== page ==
How did Massachusetts treat you?

The second meet in Weston, MA was HOT. I’m talking 90 degrees on the tar. One of my feet developed a horrible blister that I’m still working through. But, I ate well and the people were nice. Haha

How was the competition? Any cute competitors?

Now, the good questions!! I always argue that T&F has the hottest athletes, because there is every type imaginable. If you like bears, go watch the throwing events. You love muscled men and women, come see the sprints. You love tall and thin, here come the jumpers. I have forgotten how overwhelming they can all be up close. Just another challenge at the meet.

Take us through your races. What was it like being back in action?

This season is a bit different. My core event in the past has been the 400 Hurdles. This year, I just have the open track! I’m in the 200/400/800, plus relays later.

In Connecticut, I ran the 800, followed by the 400. I was very nervous for the 800m race, as I haven’t been in a meet setting in more than five years. I just took deep breaths, trusted my training and my warm up and tried to utilize that nervous energy for my race. I was lucky, in that I had men faster and slower than me in the race. I knew I wouldn’t lag behind, nor would I have to set and keep the pace. When the gun went off, I surged to find my pace and ended up riding along in third position. We came through in 30 seconds at the 200, and 64 at the 400. At that point, I knew it would be faster than I had wanted, which was exciting. I did NOT know if I could hold that pace. I just told myself to hold form and use my long legs. I finished in 2:15.78, which was a lifetime best! I never expected to open up better than ever! That first race did exhaust me, so for my 400, I just told myself to get out hard, hold form and see if there is any push left at the end. I finished in a 56.98, which was JUST off my lifetime personal record as well!

In Massachusetts, I entered the 400, followed by the 200. This was a USATF sponsored championship, so I knew the competition would be fierce. For the 400m, I had the same strategy as before. I think I slowed down in the middle, instead of holding pace. Though, I finished in a new lifetime best of 56.83, so I won’t be too hard on myself. The hot day made it tough.

By the 200m race, that blister came into play. I was struggling to walk and bear weight on the ball of my right foot. I could feel it sloshing and stinging. So, I went out a bit gingerly and just held form, thinking about that foot the whole time. But, my training has been so good that I still ran a lifetime best of 25.98. I’m quite happy so far! I know there are things that can be improved.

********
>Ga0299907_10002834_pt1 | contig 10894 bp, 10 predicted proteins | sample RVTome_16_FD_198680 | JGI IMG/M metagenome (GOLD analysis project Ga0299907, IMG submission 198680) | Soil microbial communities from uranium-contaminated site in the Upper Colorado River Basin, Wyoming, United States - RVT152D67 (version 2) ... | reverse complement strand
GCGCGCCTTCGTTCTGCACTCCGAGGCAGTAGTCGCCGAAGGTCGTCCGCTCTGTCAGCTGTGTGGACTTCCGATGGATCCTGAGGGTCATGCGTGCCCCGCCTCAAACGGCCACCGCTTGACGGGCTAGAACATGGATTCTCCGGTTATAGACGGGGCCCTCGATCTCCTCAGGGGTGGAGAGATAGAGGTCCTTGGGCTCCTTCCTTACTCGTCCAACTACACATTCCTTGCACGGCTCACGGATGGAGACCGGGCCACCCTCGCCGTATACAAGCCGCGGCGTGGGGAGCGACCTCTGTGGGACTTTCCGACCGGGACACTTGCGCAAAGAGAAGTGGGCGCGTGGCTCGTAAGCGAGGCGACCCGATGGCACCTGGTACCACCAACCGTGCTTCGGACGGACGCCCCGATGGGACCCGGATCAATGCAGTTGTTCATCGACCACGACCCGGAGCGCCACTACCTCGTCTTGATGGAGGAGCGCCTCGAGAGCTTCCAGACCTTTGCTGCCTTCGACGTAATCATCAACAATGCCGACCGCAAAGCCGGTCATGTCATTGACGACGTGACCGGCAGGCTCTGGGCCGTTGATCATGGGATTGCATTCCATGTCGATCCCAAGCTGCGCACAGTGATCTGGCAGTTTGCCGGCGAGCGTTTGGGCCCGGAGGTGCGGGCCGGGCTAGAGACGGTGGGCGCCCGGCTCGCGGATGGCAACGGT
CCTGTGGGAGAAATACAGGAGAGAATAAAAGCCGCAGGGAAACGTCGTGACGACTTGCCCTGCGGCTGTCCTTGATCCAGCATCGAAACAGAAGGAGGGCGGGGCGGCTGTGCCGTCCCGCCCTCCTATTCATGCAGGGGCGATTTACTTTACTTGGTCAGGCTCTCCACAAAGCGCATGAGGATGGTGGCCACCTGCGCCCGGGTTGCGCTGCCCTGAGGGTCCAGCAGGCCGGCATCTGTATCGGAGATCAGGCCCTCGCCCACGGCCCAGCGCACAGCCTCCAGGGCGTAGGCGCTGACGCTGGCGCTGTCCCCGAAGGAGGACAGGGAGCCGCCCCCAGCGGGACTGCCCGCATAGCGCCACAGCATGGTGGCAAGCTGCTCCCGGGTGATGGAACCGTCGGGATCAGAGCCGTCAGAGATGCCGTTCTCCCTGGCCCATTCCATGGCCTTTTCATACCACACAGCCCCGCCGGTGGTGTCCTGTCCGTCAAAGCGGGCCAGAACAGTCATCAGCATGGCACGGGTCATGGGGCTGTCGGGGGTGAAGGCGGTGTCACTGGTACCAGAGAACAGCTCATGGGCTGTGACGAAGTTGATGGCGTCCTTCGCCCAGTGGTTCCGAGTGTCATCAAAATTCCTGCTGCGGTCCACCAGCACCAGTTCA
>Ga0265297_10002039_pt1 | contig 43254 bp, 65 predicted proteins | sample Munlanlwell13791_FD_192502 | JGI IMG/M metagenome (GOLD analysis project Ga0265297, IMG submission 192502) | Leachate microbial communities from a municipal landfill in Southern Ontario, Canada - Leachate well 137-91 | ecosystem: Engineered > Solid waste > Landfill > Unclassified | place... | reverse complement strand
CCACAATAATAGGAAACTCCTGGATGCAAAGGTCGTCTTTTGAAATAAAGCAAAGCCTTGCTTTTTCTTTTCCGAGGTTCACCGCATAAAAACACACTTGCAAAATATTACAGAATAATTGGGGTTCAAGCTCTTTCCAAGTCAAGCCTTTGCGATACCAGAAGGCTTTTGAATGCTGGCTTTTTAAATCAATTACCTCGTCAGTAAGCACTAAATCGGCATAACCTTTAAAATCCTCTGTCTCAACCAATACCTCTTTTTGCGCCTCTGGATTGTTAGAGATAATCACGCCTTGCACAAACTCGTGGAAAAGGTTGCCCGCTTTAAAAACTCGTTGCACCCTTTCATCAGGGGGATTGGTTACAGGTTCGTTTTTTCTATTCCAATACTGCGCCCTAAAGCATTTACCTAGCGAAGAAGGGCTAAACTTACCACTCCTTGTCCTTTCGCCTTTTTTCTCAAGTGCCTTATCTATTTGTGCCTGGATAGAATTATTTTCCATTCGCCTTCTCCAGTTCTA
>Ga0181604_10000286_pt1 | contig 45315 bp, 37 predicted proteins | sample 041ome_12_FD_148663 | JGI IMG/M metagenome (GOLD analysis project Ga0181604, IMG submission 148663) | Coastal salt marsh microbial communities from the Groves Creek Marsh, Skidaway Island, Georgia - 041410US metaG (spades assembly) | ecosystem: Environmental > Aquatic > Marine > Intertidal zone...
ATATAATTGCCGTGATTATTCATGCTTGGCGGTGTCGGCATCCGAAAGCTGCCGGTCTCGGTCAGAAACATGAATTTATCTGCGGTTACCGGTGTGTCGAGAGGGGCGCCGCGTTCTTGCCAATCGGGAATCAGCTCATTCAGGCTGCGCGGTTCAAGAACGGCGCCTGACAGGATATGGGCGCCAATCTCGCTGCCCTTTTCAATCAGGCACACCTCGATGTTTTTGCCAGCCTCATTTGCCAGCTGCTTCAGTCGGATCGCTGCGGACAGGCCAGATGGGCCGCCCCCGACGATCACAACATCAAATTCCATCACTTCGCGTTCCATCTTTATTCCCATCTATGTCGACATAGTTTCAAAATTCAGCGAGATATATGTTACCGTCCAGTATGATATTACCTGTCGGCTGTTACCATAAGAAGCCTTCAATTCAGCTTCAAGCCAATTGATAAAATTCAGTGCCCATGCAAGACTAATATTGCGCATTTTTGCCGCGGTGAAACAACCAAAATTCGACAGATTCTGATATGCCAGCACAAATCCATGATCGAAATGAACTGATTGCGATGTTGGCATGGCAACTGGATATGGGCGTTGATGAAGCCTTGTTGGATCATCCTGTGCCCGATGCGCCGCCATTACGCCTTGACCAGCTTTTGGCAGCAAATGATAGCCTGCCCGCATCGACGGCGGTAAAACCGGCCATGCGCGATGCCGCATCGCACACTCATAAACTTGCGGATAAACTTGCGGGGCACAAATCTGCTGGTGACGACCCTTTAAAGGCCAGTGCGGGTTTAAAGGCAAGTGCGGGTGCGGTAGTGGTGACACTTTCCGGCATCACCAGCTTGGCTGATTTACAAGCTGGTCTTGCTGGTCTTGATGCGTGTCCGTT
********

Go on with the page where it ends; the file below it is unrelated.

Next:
Where are you heading next?

I have a Time Trial fund raising event in Windsor, VT this weekend and then I will be in Framingham, MA on August 16th.

What obstacles are you and Coach Goodling tackling currently? Any training adjustments after that first meet?

I’m nursing that foot, for sure! It would be horrible to be sidelined by something serious, but silly, like a blister. We have been working more on top speed and block starts on the track. I have found both to be challenging throughout my career, as my frame is quite small. I don’t have a lot of power or muscle. In the gym, we are focused on that power. Even at home, I am trying to incorporate recovery as a daily part of my lifestyle (icing, stretching before bed, massage). Nutrition is something we are JUST starting to approach. It has always felt like the last big frontier, so I am excited to tackle that. I am really enjoying being an open adult athlete, because all of my training is incorporated into my lifestyle. It makes me a healthier, more vibrant adult. It’s not limited to my current season.

How has the support been locally? How does that help?

I am SO grateful to be from such a wonderful, supportive community. Windsor, and Vermont as a whole (New Hampshire, a bit too!) have been so helpful. I have partnered with businesses, music labels, artists and more to raise funds and visibility. I have been featured on the radio and in the newspaper. It gives me and my performances accountability. I am no longer running for just myself. I am running for the queer community, my hometown, my state, my college, my family and anyone else who throws a dollar, a word of encouragement or a pat on the back my way. So many people care and want to see me do well, and it makes me want to do even better.

I know you have many of us excited and invested (financially AND emotionally). We look forward to your next update! Good luck!

Thank you so so much!

The Gay Games will be held in Guadalajara this November, and you can learn more about them here. And you can help Roger get there by supporting him here.